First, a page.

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Tuesday, July 26, 2016

Five Page Fixes #1 Star Trek (2009)

Welcome to the first installment of Five Scene Fixes.  Unlike YouTube series like Cinema Sins, that only point the problems, in these posts I will look at popular media (movies mostly) that while good (or sometimes bad) could have been made great with just minor adjustments.  I will try and limit these "fixes" to only what was seen in the original releases, keeping track of subsequent director's cuts and extended editions will only complicate matters.  Some of these fixes will be minor, others may call for the complete rewriting of the scene, but sometimes even a throw away line can be enough to make a giant plot hole disappear.

Before we get started on the minor fixes that would have made this movie better, let me put this forward.  I like Star Trek, I am not a huge Trek fan, growing up on Star Wars myself, but I always enjoyed Star Trek for what it was, a great platform for writers to tell allegorical sci-fi stories.  It could almost be treated as an anthology series similar to the Twilight Zone, if it did not have a recurring cast of characters.  Those characters and stories became iconic in sci-fi and helped to establish many of the sci-fi tropes we know and love today.  When I first heard about the reboot I had no issue with it, assuming it was done with respect to the original vision of the creator, Gene Roddenberry.

Don't get me wrong, Star Trek 2009 is not a bad movie.  It just left some large plotholes in there and could have been made that much better with just a little work, or by adding just a few lines.  One of the biggest complaints that I know many people had with the movie was Kirk's precipitous rise to captaincy from being, basically a delinquent with zero space time under his belt prior to entering starfleet.  So let's get to the fixes:

#1:  The Bar Scene;  Add in a line from Pike about how Kirk served on a civilian or Star Trek Merchant Marine type ship, maybe even made Executive Officer and was recommended to Starfleet by the captain.  This would also be a nice place to drop a nod to the original series, by naming another civilian ship captain.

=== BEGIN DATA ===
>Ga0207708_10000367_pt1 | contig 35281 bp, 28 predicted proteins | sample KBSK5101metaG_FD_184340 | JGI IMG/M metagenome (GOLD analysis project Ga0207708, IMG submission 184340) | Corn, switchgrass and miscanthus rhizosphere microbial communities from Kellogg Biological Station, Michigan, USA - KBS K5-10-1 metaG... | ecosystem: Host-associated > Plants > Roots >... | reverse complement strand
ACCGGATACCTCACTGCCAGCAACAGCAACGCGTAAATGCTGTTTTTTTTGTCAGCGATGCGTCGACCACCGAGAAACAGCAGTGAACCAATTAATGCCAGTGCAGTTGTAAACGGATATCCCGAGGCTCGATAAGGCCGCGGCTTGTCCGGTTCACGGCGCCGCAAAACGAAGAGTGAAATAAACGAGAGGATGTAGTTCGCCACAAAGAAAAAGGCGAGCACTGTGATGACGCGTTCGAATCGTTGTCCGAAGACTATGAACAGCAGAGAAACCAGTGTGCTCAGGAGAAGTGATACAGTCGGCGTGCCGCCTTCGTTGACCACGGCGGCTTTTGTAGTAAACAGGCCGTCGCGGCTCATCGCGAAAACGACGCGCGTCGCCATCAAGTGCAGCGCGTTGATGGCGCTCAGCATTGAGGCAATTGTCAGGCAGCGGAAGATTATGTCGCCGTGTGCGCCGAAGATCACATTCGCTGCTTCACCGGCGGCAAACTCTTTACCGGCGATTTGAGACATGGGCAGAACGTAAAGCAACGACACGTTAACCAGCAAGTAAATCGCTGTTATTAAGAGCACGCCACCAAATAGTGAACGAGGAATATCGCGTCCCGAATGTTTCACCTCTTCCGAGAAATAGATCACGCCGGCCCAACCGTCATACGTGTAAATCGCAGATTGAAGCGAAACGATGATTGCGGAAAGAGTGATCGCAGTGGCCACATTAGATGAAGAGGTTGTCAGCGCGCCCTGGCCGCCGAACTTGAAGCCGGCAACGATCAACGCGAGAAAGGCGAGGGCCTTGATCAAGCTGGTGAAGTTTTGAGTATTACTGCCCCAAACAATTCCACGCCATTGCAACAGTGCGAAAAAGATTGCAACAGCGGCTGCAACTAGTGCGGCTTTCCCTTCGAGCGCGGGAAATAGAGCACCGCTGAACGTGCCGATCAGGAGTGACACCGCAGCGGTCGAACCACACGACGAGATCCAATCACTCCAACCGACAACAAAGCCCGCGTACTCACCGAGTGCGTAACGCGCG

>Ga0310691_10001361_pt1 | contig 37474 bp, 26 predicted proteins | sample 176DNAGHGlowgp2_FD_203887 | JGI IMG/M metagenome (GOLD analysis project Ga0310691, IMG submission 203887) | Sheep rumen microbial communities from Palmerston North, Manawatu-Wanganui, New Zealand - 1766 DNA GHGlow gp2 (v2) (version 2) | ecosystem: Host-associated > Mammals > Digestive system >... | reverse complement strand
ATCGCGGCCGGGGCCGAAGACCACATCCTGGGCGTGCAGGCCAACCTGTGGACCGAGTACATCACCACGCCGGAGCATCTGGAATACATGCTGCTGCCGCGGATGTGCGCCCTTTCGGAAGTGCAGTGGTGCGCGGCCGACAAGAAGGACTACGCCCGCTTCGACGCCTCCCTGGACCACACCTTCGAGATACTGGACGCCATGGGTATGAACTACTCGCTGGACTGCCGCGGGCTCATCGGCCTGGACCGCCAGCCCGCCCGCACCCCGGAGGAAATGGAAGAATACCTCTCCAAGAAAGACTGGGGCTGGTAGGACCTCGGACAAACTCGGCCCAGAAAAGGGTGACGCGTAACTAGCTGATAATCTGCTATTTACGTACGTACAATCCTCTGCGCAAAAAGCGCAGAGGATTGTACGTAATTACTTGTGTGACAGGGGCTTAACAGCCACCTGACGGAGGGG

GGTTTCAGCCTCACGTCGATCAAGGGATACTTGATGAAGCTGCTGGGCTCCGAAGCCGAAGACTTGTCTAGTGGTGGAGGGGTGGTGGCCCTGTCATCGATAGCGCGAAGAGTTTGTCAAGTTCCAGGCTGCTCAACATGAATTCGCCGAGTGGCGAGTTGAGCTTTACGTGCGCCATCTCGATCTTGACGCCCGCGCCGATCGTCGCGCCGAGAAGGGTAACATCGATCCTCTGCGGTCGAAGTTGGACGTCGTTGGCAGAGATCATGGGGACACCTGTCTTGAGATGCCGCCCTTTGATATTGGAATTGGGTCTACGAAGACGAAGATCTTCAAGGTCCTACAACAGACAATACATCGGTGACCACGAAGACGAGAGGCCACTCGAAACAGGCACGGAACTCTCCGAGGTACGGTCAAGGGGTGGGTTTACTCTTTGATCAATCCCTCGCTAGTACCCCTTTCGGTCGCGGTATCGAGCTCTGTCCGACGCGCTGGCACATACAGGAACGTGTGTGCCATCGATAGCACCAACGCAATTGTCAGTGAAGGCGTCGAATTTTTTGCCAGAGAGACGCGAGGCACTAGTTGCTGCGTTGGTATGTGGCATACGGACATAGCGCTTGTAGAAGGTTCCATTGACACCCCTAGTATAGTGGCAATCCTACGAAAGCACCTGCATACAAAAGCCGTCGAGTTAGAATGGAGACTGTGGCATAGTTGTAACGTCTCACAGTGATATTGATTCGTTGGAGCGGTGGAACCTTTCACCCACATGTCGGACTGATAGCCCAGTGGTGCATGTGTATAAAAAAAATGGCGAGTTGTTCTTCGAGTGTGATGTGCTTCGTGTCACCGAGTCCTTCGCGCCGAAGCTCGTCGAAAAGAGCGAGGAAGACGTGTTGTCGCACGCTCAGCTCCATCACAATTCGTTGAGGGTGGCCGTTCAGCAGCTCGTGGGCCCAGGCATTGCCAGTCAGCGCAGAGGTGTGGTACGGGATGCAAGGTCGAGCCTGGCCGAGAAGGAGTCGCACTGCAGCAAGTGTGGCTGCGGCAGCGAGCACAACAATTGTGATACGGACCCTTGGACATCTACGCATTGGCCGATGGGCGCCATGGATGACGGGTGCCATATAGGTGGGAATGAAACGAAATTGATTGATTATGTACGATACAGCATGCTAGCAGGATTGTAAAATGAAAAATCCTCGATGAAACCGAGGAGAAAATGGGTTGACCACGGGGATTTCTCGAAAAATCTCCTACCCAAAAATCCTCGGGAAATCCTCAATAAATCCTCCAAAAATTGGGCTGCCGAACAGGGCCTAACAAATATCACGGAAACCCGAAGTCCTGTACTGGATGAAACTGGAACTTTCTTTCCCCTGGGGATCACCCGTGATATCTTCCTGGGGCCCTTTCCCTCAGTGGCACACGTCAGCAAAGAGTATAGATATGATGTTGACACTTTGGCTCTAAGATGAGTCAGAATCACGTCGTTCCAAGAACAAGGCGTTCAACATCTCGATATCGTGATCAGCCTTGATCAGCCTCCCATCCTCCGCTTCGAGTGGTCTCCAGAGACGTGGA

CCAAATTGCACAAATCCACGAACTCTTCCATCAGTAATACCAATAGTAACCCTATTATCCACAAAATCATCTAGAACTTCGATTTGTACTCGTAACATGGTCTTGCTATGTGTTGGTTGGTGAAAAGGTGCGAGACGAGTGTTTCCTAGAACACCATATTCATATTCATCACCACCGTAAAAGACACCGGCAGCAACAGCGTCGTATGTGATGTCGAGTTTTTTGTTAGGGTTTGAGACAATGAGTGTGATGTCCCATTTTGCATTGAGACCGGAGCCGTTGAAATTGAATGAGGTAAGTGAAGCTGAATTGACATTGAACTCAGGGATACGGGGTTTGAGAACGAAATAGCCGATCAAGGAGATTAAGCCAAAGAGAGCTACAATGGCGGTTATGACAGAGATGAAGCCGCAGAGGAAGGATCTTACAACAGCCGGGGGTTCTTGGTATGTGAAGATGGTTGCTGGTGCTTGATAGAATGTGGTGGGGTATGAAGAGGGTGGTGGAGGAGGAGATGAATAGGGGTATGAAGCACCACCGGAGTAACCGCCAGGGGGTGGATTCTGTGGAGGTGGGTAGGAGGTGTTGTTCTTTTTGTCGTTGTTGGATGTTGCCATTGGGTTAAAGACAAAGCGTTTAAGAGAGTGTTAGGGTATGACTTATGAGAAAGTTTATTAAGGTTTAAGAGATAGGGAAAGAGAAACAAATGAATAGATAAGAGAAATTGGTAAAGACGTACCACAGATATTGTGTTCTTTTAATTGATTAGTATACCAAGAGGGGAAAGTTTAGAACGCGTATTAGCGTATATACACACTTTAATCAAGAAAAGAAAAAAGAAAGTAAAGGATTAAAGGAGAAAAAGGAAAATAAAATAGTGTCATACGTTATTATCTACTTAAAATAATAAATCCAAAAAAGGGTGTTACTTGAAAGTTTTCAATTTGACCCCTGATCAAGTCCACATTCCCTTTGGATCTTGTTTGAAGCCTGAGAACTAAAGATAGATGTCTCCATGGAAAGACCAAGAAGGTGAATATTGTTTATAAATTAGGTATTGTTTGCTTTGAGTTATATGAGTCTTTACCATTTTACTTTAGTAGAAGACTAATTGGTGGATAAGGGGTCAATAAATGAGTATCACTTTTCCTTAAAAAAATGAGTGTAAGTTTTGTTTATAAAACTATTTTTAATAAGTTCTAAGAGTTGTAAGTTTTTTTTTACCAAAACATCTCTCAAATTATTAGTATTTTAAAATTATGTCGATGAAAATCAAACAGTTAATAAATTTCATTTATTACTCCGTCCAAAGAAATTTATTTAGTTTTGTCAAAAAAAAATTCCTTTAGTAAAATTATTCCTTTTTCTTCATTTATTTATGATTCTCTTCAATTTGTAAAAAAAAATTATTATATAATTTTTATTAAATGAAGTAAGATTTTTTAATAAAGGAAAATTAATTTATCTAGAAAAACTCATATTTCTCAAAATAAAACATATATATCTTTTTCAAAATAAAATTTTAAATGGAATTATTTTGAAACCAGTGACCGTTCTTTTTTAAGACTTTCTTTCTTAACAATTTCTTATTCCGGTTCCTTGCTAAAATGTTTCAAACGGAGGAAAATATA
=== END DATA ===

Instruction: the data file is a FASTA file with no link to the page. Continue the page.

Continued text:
#2:   The shipyard:  There was no reason to show the almost completed Enterprise on the ground.  It would have been just as effective to show the major hull pieces of the Enterprise on the ground, for later assembly in orbit.  This is more a design level discussion, and the design of the NuTrek Enterprise has never sat well with me.

#3:  The Transwarp Transporter:  Sorry but just inputting an algorithm would not make the transport due what they needed, actual code would be required, and probably some physical alteration.  Adding just a shot of the transporter exploding after use might actually suffice to ram this home, and a line from Scotty about how he's been souping up the transporter as well.

#4:  The Core Ejection.  Simple Fix, don't eject the core, but the Antimatter Reserves.  (I said some of these were simple fixes).

#5:  This one is not a scene fix so much as a design issue.  I have always despised the design of the ships in this film.  The exterior of the Enterprise, while similar to the original, was just too flowing, and it had numerous size discrepancy issues.  The biggest failure however was to the interior designs.  Modern ships are designed around compartmentalization, keeping spaces only as large as necessary in case of hull breaches.  A ship like the Enterprise would be similarly designed.  Filming in a brewery might have been necessary for budgetary reasons, but adding in some digital walls would have helped to a great degree.  The vast open chambers of the engineer deck just hurt any suspension of disbelief.  Nero's ship was even worse with the whole interior not appearing to have any interior walls.

Like I said, some films don't need much in terms of fixes, the next NuTrek film however, that one was a mess.  That being said, I loved Star Trek Beyond.

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